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During this time when productions all over the world have been put on pause, we are coming together to celebrate plays that have left their mark on theater history.

This week we will be focusing on the plays of Pulitzer Prize winning playwright, Arthur Miller.

Today's play, The Crucible!

The Crucible is a 1953 fictionalized play about the Salem witch trials. Miller wrote the play as an allegory for McCarthyism, when the United States government persecuted people accused of being communists. The play was performed on Broadway in 1953, and starred E. G. Marshall, Beatrice Straight and Madeleine Sherwood. The production won the 1953 Tony Award for Best Play.

The Crucible was revived on Broadway in 2002 and 2016. The 2002 production received Tony Award nominations for Best Revival Of A Play, Best Actor In Play, Best Actress In A Play, Best Featured Actor In A Play, Best Lighting Design, and Best Direction Of A Play. The 2016 revival was nominated for Best Revival of a Play, Best Performance by a Leading Actress in a Play, Best Performance by a Featured Actor in a Play, and Best Lighting Design of a Play.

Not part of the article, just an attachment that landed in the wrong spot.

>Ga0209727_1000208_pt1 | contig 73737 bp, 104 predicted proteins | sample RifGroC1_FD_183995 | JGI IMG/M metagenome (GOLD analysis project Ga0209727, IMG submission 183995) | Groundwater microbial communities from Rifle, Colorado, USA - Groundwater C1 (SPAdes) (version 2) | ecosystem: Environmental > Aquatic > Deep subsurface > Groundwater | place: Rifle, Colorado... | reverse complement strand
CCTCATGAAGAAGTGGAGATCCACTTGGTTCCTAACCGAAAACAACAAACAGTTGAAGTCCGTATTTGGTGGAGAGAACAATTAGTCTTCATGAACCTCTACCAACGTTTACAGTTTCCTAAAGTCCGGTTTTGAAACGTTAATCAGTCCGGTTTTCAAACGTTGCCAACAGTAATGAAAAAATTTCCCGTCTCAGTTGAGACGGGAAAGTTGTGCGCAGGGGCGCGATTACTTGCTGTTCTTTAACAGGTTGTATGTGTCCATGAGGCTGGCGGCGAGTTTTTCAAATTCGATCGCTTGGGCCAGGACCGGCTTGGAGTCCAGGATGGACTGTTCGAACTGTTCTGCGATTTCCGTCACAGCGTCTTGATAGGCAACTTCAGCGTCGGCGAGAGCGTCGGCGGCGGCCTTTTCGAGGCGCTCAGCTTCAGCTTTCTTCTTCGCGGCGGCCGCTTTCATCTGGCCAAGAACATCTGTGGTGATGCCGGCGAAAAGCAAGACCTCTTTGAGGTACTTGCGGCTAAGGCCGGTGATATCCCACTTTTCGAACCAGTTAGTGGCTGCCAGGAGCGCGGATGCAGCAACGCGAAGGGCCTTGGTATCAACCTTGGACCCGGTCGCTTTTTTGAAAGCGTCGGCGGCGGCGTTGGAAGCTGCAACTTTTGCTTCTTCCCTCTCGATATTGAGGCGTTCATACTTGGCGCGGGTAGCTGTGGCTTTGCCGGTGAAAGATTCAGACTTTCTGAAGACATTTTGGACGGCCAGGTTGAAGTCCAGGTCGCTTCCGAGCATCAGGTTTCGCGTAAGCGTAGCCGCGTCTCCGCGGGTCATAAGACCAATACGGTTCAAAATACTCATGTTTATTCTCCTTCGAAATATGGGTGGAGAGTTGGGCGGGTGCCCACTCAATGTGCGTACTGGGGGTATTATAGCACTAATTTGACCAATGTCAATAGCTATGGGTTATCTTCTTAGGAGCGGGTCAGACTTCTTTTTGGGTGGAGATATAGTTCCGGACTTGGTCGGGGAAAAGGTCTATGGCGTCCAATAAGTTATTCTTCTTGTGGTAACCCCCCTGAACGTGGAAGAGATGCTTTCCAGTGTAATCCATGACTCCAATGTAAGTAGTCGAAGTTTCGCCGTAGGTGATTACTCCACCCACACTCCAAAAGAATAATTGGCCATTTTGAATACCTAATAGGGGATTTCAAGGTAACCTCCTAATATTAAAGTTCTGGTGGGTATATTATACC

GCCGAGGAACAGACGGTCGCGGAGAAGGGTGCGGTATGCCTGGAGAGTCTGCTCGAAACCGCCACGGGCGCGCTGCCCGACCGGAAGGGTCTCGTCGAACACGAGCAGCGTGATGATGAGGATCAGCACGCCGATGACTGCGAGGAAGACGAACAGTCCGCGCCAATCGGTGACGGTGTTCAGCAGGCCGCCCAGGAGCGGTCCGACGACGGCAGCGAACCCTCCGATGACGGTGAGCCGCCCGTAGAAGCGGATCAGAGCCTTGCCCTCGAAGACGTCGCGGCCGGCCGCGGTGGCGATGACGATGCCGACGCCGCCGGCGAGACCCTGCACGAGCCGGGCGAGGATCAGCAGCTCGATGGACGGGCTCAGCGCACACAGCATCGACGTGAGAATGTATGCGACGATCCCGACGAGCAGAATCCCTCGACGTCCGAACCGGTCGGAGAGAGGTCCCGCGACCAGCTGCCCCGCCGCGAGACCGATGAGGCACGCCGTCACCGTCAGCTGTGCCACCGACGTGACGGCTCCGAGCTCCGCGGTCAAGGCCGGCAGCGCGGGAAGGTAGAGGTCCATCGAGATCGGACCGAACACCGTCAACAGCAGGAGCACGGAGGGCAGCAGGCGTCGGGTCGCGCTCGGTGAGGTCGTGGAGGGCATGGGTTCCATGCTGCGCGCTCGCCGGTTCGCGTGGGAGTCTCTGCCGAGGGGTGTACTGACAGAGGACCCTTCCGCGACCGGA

1996 film version of The Crucible featured a screenplay by Arthur Miller and starred Paul Scofield, Daniel Day-Lewis, and Winona Ryder. This adaptation earned Miller an Academy Award nomination for Best Screenplay Based on Material Previously Produced or Published.

The Crucible was adapted by composer Robert Ward as an opera, which received the 1962 Pulitzer Prize for Music.

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